Omaha healthcare provider celebrates Cancer Survivors’ Day in Nebraska

Friday marks Cancer Survivors Day, and six Nebraska locations celebrated with drive-thru breakfasts and free resources.
Published: Jun. 2, 2023 at 5:15 PM CDT
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OMAHA, Neb. (WOWT) - It’s a celebration of life for those who are fighting a tough battle.

On this Cancer Survivors’ Day in Nebraska, workers at six locations across the state spent the morning serving drive-through breakfast for cancer survivors.

A steady stream of cars weaved through the parking lot at Think Whole Person Healthcare near 72nd and West Center Road Friday morning.

Many of the survivors were willing to share their stories over a breakfast sandwich.

Some are still in the middle rounds of their fight...offering their support to each other and those who stand side by side with them as they battle cancer.

Judeane Tusa wanted to recognize her caregivers.

“I’m doing well...and I found it early and I’m being taken care of by a wonderful group of medical people, and I just feel really grateful for everything that’s happened so far,” she said.

Margaret Rebensdorf is one of those caregivers. She is a nurse practitioner with Nebraska Cancer Specialists. Margaret said she enjoys handing out goodie bags with not only a sandwich but information to help patients deal with the disease.

“I like coming because it’s kind of the happier side,” she said. “Sometimes when we’re in the clinic we have some difficult days too where we’re kind of sad that things aren’t going too well but we do like to come out here and hear like oh you’re a ten-year survivor, or you just finished treatment last week...whatever it is we just like talking to the patients and hearing their story.”

Sylvia Kostisin found out she had breast cancer after being tested.

“I had no idea until I got my mammogram, and they found the shadows on the mammogram,” she said. “So, I think getting your annual mammogram is really important because it caught it early enough that I had a pretty easy time of it actually.”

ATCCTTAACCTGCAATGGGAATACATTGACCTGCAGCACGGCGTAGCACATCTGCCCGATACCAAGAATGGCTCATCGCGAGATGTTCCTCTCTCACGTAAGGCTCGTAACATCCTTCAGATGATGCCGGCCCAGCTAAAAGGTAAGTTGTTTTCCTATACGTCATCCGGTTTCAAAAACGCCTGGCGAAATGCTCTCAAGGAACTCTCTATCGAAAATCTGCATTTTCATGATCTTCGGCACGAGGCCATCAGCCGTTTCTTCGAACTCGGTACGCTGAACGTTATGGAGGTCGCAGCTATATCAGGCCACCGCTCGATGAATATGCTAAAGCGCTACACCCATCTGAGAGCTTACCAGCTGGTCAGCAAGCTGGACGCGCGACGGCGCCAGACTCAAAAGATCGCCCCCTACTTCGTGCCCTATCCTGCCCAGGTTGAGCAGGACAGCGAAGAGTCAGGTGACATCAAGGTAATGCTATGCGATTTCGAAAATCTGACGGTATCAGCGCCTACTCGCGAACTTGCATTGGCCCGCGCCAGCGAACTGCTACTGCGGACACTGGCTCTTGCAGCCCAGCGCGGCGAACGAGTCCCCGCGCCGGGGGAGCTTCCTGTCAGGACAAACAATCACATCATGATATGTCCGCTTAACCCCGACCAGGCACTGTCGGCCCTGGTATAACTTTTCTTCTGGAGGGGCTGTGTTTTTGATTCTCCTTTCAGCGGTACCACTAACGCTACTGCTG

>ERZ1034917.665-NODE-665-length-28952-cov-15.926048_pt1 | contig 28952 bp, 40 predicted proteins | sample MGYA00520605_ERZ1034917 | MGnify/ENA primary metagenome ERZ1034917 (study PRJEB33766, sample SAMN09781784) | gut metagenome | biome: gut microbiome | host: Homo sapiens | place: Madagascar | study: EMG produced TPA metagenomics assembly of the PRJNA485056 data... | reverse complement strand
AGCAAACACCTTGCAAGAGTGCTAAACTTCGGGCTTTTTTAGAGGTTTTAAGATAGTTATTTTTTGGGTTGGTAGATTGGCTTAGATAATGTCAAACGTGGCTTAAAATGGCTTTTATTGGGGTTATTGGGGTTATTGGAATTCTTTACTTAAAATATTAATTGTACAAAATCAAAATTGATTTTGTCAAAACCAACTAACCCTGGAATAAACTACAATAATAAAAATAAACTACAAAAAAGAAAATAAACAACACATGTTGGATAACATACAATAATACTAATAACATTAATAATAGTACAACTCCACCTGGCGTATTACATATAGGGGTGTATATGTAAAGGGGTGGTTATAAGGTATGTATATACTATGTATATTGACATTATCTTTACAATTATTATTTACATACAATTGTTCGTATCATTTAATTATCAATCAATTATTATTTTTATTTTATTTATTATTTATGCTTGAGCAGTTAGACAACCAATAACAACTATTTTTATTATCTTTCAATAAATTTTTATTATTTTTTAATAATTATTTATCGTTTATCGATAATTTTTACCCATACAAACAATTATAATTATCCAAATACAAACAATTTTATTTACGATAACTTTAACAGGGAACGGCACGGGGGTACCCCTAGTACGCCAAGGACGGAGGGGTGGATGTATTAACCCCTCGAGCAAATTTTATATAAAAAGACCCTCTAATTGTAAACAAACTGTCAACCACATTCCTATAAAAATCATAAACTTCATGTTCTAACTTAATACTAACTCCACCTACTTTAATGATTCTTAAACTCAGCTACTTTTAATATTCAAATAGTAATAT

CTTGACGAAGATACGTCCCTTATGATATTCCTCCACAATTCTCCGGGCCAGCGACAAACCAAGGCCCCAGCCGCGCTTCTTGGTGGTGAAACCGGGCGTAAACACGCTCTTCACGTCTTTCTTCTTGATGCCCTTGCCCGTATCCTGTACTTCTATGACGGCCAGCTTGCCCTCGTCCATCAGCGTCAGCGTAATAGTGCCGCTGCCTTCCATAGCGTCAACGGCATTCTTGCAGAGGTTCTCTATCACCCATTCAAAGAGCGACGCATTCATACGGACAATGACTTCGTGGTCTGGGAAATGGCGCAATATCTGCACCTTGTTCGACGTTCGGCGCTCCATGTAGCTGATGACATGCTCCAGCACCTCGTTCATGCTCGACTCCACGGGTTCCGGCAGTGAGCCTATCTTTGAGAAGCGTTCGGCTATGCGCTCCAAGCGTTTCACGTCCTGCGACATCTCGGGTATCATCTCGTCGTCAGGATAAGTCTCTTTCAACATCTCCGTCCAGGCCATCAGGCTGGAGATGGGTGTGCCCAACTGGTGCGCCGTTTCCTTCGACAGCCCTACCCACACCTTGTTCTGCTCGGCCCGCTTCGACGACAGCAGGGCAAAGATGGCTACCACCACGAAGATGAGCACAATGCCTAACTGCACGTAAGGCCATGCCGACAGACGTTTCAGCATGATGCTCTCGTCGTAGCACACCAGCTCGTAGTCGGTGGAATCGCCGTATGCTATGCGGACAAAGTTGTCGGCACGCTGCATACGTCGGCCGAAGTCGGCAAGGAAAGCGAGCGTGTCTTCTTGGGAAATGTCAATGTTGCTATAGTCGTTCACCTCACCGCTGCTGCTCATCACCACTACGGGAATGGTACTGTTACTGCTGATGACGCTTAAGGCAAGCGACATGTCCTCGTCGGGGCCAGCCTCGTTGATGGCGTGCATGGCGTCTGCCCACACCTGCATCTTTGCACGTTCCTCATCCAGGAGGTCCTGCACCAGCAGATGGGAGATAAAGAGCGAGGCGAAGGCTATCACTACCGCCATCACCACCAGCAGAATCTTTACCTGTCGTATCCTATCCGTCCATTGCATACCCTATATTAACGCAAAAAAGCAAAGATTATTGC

Testing is a good start, but not foolproof.

“Keep on top of things because I found it even after I had a mammogram that didn’t find it and I found it about a month and a half later,” Judeane said.

Alice Pierce had a similar experience.

“It didn’t show up on the mammogram at all and I felt a lump and I just kept pursuing that, so you really have to listen to your body and know,” she said. “And at that time, they didn’t think it was cancer but when we went in and did a biopsy, then it was cancer.”

Kent Swain found out he had cancer during the pandemic. He said men also need regular checks.

“Getting diagnosed early I was kind of surprised that it’s not a regular part of the medical checkup of men aged 50 plus, which obviously I’m in but hopefully it will be standard procedure from here on in.”

“It’s a long road for them and we’re happy to be on that road with them, on the journey helping them get through it,” Margaret said.

Some pamphlets were included with the breakfast sandwiches for patients with information on financial assistance, peer mentoring programs, and guides to services.